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Is Our Focus on Quarterly Earnings Hurting the U.S. Economy?

Two prominent business leaders point to the dangers of quarterly earnings guidance. Research suggests they're right to be concerned.
Warren Buffett speaks onstage during Fortune's Most Powerful Women Summit on October 13th, 2015, in Washington, D.C.

Warren Buffett speaks onstage during Fortune's Most Powerful Women Summit on October 13th, 2015, in Washington, D.C.

Last week, Jamie Dimon, the chief executive officer of JPMorgan Chase, and Warren Buffett, the well-known value investor and chairman of Berkshire Hathaway, penned an op-ed in the Wall Street Journal urging public companies to "consider moving away from providing quarterly earnings-per-share guidance." The op-ed was written with the support of the Business Roundtable, a group which consists of the executives of 200 major American corporations, and of which Dimon is currently chairman.

Buffett and Dimon's line of thinking is simple enough. The market's almost frenzied focus on quarterly earnings numbers incentivizes publicly held companies to focus too much on meeting and beating quarterly earnings forecasts, and not enough on the kinds of long-term strategic planning and investment that's typically required to build successful businesses.

"Companies frequently hold back on technology spending, hiring, and research and development to meet quarterly earnings forecasts that may be affected by factors outside the company's control, such as commodity-price fluctuations, stock-market volatility and even the weather," Dimon and Buffett write.

Dimon and Buffett are joining a chorus of voices raising concerns about the effects of corporate "short-termism" on both the American economy and American workers. Some of those voices have come from the left; back in 2016, then-Vice President Joe Biden wrote an op-ed, also for the Journal, emphasizing the negative effects of short-termism on workers:

As these short-term pressures mount, most of the harm is borne by workers. As any economist will tell you, productivity is typically the most important driver of increasing wages. But productivity will never flourish without businesses investing in endeavors like on-the-job training, new equipment, and research and development. In short, business investment boosts productivity, which lifts wages.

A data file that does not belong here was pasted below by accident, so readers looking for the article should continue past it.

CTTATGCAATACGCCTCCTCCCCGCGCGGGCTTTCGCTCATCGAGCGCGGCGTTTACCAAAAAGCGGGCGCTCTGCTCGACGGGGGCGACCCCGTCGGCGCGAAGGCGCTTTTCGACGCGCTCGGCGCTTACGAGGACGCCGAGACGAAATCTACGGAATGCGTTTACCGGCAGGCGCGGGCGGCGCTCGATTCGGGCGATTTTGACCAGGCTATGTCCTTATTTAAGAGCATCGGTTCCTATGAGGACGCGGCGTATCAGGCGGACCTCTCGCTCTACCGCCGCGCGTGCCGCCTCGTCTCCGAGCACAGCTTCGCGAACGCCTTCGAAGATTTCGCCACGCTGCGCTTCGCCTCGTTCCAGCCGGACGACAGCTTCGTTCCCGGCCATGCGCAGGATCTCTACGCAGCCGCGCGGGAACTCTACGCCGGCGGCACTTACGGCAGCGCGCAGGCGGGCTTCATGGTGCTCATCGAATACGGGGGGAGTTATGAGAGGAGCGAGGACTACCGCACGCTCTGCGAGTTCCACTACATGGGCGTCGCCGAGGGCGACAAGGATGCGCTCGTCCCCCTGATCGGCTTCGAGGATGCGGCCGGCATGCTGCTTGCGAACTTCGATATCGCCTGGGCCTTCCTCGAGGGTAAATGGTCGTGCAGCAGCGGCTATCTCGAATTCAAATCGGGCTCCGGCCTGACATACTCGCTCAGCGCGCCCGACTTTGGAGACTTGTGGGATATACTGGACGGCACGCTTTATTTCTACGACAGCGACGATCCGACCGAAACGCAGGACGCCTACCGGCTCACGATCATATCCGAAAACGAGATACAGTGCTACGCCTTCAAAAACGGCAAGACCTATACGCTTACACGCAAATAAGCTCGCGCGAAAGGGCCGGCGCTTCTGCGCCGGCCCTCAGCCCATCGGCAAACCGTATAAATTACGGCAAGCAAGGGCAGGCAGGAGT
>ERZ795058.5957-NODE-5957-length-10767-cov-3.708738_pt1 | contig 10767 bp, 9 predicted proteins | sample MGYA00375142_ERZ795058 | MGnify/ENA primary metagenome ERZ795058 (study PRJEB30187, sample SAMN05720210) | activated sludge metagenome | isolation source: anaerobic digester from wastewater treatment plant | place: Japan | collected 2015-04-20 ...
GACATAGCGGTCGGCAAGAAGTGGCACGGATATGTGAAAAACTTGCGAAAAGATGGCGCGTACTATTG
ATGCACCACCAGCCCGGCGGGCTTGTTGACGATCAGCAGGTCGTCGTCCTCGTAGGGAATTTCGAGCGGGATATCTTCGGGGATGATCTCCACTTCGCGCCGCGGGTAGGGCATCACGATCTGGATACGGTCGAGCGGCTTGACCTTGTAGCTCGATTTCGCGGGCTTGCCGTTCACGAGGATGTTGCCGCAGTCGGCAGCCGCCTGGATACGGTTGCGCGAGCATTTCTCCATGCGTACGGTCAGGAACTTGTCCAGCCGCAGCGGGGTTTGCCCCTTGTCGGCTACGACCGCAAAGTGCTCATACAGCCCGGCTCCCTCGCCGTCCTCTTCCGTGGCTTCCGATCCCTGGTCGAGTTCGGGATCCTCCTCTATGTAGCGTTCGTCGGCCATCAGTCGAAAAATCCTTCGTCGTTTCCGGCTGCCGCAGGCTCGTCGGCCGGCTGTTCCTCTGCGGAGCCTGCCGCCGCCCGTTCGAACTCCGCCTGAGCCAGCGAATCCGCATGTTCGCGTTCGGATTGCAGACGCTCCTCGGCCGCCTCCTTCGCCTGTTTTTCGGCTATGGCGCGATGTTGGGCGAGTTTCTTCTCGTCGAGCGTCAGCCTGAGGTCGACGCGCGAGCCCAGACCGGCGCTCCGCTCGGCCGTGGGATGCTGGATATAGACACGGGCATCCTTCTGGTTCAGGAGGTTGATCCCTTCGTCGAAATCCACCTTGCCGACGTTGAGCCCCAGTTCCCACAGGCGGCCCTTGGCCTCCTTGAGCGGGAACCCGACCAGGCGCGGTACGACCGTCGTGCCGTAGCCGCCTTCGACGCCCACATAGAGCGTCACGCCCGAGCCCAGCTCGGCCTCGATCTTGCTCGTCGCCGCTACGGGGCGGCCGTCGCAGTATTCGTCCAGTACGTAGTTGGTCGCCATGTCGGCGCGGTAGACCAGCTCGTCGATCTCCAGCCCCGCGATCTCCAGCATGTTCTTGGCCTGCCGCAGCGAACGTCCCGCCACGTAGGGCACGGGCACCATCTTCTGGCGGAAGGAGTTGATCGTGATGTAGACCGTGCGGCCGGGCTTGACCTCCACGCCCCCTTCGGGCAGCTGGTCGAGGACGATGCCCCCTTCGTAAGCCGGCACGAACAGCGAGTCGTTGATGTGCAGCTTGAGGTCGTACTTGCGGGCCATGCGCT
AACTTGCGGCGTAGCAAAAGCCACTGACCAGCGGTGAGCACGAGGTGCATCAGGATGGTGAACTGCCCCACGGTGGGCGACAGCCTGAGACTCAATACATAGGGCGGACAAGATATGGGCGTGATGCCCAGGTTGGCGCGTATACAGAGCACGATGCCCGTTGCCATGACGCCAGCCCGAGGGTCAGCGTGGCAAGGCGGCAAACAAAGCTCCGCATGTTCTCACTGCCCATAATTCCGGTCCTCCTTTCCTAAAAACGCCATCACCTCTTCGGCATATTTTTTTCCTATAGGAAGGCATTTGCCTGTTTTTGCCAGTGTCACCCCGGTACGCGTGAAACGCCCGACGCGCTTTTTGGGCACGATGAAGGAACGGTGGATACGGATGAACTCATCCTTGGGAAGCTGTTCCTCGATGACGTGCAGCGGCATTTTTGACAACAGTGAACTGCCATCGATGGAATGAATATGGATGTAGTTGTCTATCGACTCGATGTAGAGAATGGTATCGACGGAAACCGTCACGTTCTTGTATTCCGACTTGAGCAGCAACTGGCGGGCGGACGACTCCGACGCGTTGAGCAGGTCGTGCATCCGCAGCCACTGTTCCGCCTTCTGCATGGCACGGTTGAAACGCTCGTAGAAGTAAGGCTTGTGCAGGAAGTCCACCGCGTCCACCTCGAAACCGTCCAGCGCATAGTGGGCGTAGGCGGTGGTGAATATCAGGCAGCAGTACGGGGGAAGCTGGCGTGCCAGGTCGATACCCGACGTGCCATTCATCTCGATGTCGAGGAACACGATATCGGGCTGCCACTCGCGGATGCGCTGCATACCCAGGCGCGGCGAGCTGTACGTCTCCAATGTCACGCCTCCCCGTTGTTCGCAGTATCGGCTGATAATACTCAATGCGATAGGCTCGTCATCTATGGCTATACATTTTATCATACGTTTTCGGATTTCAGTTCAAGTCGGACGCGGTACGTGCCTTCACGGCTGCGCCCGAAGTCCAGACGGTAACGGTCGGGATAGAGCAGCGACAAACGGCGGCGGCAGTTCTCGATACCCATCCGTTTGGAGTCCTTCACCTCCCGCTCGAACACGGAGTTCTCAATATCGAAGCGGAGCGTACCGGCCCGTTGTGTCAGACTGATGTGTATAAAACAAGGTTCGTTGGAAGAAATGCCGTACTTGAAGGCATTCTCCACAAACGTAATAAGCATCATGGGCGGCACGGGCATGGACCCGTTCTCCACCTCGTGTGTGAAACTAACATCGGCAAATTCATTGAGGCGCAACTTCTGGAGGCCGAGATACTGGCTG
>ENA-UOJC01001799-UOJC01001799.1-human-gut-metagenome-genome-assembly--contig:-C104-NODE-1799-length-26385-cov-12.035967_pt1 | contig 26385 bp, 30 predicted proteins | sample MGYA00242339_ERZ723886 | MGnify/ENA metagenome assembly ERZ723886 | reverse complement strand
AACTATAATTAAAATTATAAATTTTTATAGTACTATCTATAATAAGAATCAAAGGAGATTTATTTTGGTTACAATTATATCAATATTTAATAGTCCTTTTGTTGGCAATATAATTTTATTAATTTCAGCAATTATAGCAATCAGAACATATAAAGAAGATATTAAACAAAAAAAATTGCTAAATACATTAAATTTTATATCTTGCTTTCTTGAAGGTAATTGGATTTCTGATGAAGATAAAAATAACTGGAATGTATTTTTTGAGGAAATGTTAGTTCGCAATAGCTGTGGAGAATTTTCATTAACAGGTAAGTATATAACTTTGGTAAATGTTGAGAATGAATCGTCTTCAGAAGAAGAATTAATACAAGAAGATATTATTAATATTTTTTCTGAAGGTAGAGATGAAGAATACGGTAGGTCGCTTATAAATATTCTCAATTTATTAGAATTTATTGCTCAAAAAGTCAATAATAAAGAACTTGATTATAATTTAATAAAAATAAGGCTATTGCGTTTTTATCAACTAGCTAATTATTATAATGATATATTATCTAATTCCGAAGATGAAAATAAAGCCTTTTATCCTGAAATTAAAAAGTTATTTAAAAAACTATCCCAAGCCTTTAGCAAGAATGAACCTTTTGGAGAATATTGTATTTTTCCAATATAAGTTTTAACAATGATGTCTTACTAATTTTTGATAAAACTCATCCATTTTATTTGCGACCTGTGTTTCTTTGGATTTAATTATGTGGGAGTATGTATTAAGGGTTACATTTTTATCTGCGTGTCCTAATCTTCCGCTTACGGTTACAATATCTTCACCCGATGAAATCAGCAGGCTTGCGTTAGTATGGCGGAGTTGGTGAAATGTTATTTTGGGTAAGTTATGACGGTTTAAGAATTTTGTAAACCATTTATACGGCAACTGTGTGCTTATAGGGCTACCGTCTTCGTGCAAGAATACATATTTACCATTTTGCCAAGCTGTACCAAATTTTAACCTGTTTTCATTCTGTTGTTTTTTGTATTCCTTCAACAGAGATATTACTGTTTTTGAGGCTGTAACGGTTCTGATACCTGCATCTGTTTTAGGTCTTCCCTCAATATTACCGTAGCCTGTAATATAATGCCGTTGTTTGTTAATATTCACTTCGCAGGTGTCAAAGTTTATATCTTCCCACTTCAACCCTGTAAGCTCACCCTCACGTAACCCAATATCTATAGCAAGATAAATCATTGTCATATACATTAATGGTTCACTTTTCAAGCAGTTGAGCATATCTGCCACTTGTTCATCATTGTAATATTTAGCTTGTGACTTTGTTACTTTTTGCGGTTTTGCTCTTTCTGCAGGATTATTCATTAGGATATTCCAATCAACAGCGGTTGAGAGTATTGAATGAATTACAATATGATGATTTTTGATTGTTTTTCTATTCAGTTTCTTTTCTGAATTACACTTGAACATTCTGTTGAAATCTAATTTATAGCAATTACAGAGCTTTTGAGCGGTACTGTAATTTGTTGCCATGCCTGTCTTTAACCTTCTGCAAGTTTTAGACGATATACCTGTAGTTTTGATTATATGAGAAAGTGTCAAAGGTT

A number of left-leaning think tanks have also raised alarms about the issue in recent years. Hillary Clinton proposed during the presidential campaign a number of policies designed to tackle the "tyranny" of short-termism. Elizabeth Warren's written about it as well.

There's plenty of data to support what these cohorts are saying. In a widely cited 2005 paper that surveyed over 400 business leaders, researchers found that the majority of managers would forgo investing in a project with an expected positive return to meet their quarterly earnings numbers. While such a tradeoff may seem foolhardy, other evidence suggests investors are increasingly focused on the short term as well. In a 2016 paper, economists Rachelle Sampson and Yuan Shui documented a marked shortening in investor time horizons.

The data also suggests these decisions have real consequences. In a recent working paper, Stephen J. Terry, an assistant professor of economics at Boston University, examined the effects of short-termism on investment in research and development. He found that companies that just meet their earnings forecasts exhibit lower R&D growth (suggesting that the firms may be holding off on R&D investment to make earnings numbers) in the short term. Terry estimates that this short-termism lowers the United States' economic growth by 0.1 percent annually.

Meanwhile, stock buybacks—a maneuver in which corporations use profits to buy back their publicly held shares (instead of, say, investing the profits back into the business)—have surged in recent decades. A 2015 analysis by Reuters concluded that "[a]mong the 1,900 companies that have repurchased their shares since 2010, buybacks and dividends amounted to 113 percent of their capital spending, compared with 60 percent in 2000 and 38 percent in 1990." Critics of buybacks have argued that these maneuvers are often initiated by executives with the primary goal of driving up stock prices in the short term (and thus, executive compensation). William Lazonick, an economist at the University of Massachusetts, argues that inappropriate stock buybacks are a key driver of inequality and a lack of shared prosperity in America today.

Economists point to a number of drivers behind increased short-termism. The rise in performance-based executive compensation, which is frequently tied to stock price, is one. A 1982 Securities and Exchange Commission rule change increasing protections for companies initiating stock buybacks is another. An increasing focus on shareholder value, and the rise of activist shareholders, is yet another. Dimon and Buffett's op-ed and proposal won't address all of these drivers, and some argue they're targeting the wrong thing, but they're right about the danger of short-termism.